In the wake of COVID and the Great Resignation, both employers and employees are exploring ways to battle burnout, retain top talent, and help people find their ideal work-life balance. One of these three strategies could help your company keep morale running high and improve the whole team's Return on Life or help you regain the vigor you once had to extend your working years.
Many have elected to resign from the workplace in light of the changes of COVID – somewhat due to experiencing the freedom of not having to go into the office. Instead of pursuing an earlier than planned retirement, perhaps you consider other options to finding the right balance between continuing to work and collect a paycheck and finding more freedom in your days.
If you are the employee and are hoping to convince your employer to take these steps, take this article with you and tell them there is authority for the benefits of these options.
1. A four-day workweek.
According to data from the Organization for Economic Co-operation and Development, Americans log more hours than workers in most other affluent countries, particularly Europeans. And though it's doubtful a French-style, 35-hour workweek would ever catch on in the U.S. some companies have been experimenting with a four-day workweek. 4 Day Week Global, a nonprofit, ran a pilot program that found companies who shorten the workweek have an easier time attracting and retaining top talent, and that 78% of employees are happier and less stressed.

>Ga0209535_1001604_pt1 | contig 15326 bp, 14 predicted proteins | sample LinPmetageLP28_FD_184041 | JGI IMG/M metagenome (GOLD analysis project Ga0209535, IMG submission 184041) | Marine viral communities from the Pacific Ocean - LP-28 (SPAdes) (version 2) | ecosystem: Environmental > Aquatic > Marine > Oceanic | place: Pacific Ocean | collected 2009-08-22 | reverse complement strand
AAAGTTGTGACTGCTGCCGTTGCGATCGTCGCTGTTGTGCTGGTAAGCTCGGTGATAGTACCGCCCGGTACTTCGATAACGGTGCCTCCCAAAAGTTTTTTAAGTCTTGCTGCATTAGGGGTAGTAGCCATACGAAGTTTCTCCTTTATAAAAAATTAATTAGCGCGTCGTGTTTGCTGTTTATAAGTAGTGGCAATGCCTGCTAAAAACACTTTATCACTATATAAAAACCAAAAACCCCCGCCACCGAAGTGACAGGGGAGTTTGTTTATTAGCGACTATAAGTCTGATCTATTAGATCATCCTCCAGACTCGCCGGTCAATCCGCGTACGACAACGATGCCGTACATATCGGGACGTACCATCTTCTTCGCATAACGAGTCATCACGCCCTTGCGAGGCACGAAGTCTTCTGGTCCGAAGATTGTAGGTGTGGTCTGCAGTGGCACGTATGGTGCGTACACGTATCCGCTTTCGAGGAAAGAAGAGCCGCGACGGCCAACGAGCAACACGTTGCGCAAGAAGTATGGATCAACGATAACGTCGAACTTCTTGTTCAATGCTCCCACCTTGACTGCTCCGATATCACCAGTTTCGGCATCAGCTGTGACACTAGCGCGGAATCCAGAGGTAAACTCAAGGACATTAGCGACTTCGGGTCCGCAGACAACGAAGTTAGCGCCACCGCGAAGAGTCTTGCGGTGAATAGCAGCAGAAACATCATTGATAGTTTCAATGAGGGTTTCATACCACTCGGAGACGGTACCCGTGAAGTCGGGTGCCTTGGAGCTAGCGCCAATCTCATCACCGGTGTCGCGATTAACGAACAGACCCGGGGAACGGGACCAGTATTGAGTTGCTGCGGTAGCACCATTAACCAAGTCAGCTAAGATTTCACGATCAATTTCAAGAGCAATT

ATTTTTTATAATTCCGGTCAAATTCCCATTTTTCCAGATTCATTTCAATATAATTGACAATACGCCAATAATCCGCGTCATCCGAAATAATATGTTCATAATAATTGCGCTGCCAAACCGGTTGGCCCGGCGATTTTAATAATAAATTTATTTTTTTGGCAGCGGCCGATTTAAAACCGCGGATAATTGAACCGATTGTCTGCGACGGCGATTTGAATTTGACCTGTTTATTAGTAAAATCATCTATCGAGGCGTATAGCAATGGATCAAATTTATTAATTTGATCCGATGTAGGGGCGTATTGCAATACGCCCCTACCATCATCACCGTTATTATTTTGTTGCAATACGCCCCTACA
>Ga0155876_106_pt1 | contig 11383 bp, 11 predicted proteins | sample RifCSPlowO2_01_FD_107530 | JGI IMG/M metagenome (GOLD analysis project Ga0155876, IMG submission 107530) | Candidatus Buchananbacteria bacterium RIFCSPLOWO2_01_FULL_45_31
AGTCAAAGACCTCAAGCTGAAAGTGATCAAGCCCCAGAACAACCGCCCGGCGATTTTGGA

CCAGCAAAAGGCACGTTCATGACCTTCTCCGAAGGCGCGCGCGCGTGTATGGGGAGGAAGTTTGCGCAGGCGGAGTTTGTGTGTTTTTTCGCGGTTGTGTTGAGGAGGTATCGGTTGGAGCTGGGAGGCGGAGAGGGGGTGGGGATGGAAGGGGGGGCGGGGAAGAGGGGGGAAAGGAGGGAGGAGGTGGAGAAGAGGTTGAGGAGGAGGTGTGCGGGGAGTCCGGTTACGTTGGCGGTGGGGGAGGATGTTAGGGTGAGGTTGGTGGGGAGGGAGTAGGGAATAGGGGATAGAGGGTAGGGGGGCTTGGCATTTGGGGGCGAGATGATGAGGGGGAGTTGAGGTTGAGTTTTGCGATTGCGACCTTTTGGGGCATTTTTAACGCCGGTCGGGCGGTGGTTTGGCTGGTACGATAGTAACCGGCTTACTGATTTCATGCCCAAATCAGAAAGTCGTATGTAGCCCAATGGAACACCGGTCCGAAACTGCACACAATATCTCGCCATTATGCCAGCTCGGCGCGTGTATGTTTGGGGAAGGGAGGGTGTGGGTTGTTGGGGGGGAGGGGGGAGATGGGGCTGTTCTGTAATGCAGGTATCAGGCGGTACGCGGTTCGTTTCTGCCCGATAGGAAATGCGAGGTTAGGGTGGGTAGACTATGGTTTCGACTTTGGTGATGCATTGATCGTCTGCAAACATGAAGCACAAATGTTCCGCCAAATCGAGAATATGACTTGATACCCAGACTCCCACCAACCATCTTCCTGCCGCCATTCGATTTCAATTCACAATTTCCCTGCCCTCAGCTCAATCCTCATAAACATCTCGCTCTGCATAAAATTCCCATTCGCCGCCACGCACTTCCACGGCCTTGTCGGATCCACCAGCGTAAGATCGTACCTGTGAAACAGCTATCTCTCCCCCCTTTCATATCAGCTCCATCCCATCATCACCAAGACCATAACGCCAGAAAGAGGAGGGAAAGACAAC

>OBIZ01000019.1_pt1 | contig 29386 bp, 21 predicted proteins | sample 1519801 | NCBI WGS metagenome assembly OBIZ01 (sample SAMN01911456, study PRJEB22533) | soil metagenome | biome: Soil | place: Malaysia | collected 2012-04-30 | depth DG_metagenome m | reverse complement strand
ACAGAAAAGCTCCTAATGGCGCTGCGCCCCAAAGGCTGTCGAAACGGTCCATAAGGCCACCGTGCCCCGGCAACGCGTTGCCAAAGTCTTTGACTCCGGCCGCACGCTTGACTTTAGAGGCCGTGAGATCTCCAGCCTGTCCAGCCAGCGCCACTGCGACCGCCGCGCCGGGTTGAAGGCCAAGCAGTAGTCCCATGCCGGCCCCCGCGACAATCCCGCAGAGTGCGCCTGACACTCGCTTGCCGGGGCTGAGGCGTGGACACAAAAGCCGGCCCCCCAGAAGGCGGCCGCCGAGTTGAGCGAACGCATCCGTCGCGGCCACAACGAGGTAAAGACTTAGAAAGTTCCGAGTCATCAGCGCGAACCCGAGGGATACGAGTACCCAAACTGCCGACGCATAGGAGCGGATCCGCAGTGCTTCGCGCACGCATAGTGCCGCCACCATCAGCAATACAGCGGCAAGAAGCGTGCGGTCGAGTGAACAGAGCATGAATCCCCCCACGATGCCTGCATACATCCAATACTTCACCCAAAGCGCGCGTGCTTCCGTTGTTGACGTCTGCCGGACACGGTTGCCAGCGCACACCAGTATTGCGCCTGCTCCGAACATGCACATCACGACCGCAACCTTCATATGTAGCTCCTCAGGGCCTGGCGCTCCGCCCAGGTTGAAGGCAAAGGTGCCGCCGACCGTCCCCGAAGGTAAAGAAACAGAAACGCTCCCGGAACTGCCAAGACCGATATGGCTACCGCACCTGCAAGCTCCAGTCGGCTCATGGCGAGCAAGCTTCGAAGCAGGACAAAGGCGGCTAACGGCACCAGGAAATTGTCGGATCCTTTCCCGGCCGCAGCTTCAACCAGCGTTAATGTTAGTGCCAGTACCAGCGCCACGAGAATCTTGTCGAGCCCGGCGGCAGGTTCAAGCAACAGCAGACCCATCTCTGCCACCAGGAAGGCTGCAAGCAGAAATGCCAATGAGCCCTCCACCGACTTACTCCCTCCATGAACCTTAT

It might not sound surprising that one less day of work made employees happier. But tease out the implications of having 8-10 less hours to complete tasks during the week. In order to keep hitting their targets, companies have to streamline their operations, fix inefficiencies, and maximize how they use their employee’s time. That could mean less time spent in an endless loop of meetings and more time focused on using top skills to get things done.
2. A hybrid work model.
A less drastic way for employers to provide flexibility is to continue the hybrid work models that gained popularity during the pandemic. The combination of WFH (work from home) employees and traditional in-office teams gives employees more ownership over how they complete their work and how they live their personal lives. Remote work also widens the hiring net for both jobseekers and employers. Taking it a step further, perhaps you go all remote in your current work environment.
Working remote has many advantages, including spending less time in traffic, saving on gas money (ok, now I have your attention), saving on dry cleaning, and spending less time worrying about your appearance (shaving, makeup, etc.).
Combining travel with remote work is certainly appealing. If I had a friend in Montana, being able to work from their back deck would be an attractive option. Or, spending more time with the grandkids across the country – while still allowing you to collect a paycheck – could provide a nice boost in morale in your later years in retirement. Why wait until retirement to further strengthen key relationships?